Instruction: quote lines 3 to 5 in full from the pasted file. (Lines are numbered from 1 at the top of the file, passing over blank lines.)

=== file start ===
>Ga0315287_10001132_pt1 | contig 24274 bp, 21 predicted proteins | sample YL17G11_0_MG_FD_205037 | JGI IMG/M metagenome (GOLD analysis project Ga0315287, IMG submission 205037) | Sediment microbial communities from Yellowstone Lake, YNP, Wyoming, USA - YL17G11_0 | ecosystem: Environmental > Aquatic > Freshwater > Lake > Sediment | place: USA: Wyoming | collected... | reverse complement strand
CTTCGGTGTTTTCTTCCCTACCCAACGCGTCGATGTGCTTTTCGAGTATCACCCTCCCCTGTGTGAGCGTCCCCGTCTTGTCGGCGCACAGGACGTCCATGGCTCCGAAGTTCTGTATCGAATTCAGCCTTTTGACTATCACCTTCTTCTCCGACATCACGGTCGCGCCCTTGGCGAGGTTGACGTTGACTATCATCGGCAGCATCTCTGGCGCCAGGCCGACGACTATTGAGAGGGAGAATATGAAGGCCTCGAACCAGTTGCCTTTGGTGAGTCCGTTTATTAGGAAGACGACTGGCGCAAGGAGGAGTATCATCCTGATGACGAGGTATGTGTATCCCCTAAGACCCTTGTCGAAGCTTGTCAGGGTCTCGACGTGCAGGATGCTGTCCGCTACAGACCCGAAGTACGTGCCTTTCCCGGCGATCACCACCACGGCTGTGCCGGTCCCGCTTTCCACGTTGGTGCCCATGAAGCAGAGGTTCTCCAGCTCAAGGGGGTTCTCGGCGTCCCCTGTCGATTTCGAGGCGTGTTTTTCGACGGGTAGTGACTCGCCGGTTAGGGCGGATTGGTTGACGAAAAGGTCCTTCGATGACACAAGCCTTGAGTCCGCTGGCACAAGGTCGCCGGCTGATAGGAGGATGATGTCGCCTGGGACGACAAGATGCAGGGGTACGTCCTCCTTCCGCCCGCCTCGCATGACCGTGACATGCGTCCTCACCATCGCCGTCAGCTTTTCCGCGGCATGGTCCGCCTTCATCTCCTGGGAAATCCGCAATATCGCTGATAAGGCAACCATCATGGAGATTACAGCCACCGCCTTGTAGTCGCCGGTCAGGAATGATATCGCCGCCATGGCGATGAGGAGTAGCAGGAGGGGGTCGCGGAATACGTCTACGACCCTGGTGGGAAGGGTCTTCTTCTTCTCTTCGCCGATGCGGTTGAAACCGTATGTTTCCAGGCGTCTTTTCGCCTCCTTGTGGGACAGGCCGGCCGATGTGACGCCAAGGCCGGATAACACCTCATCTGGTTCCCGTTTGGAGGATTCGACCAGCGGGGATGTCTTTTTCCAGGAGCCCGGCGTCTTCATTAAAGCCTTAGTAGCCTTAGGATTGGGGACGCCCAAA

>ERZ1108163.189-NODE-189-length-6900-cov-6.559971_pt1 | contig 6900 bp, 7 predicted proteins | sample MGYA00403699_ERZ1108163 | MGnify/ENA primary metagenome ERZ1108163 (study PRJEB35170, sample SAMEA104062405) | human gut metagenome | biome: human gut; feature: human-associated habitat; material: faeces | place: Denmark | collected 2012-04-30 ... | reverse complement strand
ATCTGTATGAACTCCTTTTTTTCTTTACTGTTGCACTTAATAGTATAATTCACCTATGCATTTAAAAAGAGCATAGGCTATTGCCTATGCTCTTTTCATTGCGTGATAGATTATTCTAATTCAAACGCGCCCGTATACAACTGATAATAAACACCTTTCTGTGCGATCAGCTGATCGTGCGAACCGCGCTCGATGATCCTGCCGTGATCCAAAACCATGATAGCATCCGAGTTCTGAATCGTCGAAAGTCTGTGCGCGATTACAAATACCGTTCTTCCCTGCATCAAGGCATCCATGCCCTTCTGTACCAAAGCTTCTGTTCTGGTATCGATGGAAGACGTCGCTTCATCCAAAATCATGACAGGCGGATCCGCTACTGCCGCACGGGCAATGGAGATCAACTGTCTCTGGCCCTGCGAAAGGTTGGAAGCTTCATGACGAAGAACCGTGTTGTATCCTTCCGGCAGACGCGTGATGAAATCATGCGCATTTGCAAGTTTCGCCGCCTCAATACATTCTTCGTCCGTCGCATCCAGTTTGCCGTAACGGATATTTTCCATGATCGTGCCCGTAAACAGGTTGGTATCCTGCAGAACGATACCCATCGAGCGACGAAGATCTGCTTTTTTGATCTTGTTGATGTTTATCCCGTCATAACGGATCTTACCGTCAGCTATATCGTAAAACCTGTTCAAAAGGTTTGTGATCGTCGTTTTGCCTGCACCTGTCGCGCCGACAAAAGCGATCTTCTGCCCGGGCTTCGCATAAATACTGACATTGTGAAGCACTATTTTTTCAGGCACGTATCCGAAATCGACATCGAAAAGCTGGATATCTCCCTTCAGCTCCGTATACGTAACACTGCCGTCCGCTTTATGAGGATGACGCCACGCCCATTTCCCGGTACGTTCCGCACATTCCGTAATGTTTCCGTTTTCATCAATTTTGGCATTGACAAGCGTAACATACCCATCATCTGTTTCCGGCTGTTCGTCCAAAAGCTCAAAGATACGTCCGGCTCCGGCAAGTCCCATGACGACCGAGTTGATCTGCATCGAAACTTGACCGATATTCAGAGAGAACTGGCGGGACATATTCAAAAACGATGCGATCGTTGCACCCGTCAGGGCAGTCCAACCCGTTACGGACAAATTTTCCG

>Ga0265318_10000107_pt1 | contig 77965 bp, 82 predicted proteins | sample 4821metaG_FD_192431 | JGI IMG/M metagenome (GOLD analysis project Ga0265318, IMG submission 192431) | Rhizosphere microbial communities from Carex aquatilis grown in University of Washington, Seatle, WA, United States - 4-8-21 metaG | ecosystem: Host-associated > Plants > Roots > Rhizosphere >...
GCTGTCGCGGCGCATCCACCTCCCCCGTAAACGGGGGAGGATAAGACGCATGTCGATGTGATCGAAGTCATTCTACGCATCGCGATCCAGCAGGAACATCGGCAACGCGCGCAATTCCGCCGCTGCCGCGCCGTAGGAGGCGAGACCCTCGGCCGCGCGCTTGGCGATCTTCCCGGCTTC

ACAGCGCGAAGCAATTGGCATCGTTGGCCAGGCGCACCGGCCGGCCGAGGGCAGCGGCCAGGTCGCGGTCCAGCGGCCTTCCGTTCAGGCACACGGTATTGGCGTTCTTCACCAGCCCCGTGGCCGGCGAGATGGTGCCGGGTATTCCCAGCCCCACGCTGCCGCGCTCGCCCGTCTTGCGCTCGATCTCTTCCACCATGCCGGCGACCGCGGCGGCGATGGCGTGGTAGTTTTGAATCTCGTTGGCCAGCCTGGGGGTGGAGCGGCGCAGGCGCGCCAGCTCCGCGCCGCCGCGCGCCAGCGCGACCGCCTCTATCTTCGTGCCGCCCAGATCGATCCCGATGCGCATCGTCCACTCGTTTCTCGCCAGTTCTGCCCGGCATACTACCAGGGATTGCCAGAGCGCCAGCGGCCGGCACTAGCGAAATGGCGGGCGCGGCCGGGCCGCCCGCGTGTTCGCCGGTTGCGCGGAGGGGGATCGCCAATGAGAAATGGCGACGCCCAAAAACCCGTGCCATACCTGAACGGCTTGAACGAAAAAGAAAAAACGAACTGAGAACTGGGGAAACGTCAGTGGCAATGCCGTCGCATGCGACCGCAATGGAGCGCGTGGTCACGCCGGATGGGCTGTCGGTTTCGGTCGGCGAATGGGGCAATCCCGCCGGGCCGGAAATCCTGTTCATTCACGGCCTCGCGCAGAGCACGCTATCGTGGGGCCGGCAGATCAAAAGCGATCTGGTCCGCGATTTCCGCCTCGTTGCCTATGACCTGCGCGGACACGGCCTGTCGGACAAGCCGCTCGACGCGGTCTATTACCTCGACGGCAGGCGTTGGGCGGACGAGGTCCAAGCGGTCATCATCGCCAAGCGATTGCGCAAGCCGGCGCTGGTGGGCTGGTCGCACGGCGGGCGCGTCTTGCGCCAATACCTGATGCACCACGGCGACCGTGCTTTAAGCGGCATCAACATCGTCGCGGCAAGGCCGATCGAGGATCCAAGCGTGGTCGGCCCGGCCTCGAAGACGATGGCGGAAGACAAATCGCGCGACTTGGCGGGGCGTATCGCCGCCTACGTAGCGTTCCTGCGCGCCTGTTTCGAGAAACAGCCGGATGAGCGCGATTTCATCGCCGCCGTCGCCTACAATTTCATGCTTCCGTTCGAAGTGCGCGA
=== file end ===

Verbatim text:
>ERZ1108163.189-NODE-189-length-6900-cov-6.559971_pt1 | contig 6900 bp, 7 predicted proteins | sample MGYA00403699_ERZ1108163 | MGnify/ENA primary metagenome ERZ1108163 (study PRJEB35170, sample SAMEA104062405) | human gut metagenome | biome: human gut; feature: human-associated habitat; material: faeces | place: Denmark | collected 2012-04-30 ... | reverse complement strand
ATCTGTATGAACTCCTTTTTTTCTTTACTGTTGCACTTAATAGTATAATTCACCTATGCATTTAAAAAGAGCATAGGCTATTGCCTATGCTCTTTTCATTGCGTGATAGATTATTCTAATTCAAACGCGCCCGTATACAACTGATAATAAACACCTTTCTGTGCGATCAGCTGATCGTGCGAACCGCGCTCGATGATCCTGCCGTGATCCAAAACCATGATAGCATCCGAGTTCTGAATCGTCGAAAGTCTGTGCGCGATTACAAATACCGTTCTTCCCTGCATCAAGGCATCCATGCCCTTCTGTACCAAAGCTTCTGTTCTGGTATCGATGGAAGACGTCGCTTCATCCAAAATCATGACAGGCGGATCCGCTACTGCCGCACGGGCAATGGAGATCAACTGTCTCTGGCCCTGCGAAAGGTTGGAAGCTTCATGACGAAGAACCGTGTTGTATCCTTCCGGCAGACGCGTGATGAAATCATGCGCATTTGCAAGTTTCGCCGCCTCAATACATTCTTCGTCCGTCGCATCCAGTTTGCCGTAACGGATATTTTCCATGATCGTGCCCGTAAACAGGTTGGTATCCTGCAGAACGATACCCATCGAGCGACGAAGATCTGCTTTTTTGATCTTGTTGATGTTTATCCCGTCATAACGGATCTTACCGTCAGCTATATCGTAAAACCTGTTCAAAAGGTTTGTGATCGTCGTTTTGCCTGCACCTGTCGCGCCGACAAAAGCGATCTTCTGCCCGGGCTTCGCATAAATACTGACATTGTGAAGCACTATTTTTTCAGGCACGTATCCGAAATCGACATCGAAAAGCTGGATATCTCCCTTCAGCTCCGTATACGTAACACTGCCGTCCGCTTTATGAGGATGACGCCACGCCCATTTCCCGGTACGTTCCGCACATTCCGTAATGTTTCCGTTTTCATCAATTTTGGCATTGACAAGCGTAACATACCCATCATCTGTTTCCGGCTGTTCGTCCAAAAGCTCAAAGATACGTCCGGCTCCGGCAAGTCCCATGACGACCGAGTTGATCTGCATCGAAACTTGACCGATATTCAGAGAGAACTGGCGGGACATATTCAAAAACGATGCGATCGTTGCACCCGTCAGGGCAGTCCAACCCGTTACGGACAAATTTTCCG

>Ga0265318_10000107_pt1 | contig 77965 bp, 82 predicted proteins | sample 4821metaG_FD_192431 | JGI IMG/M metagenome (GOLD analysis project Ga0265318, IMG submission 192431) | Rhizosphere microbial communities from Carex aquatilis grown in University of Washington, Seatle, WA, United States - 4-8-21 metaG | ecosystem: Host-associated > Plants > Roots > Rhizosphere >...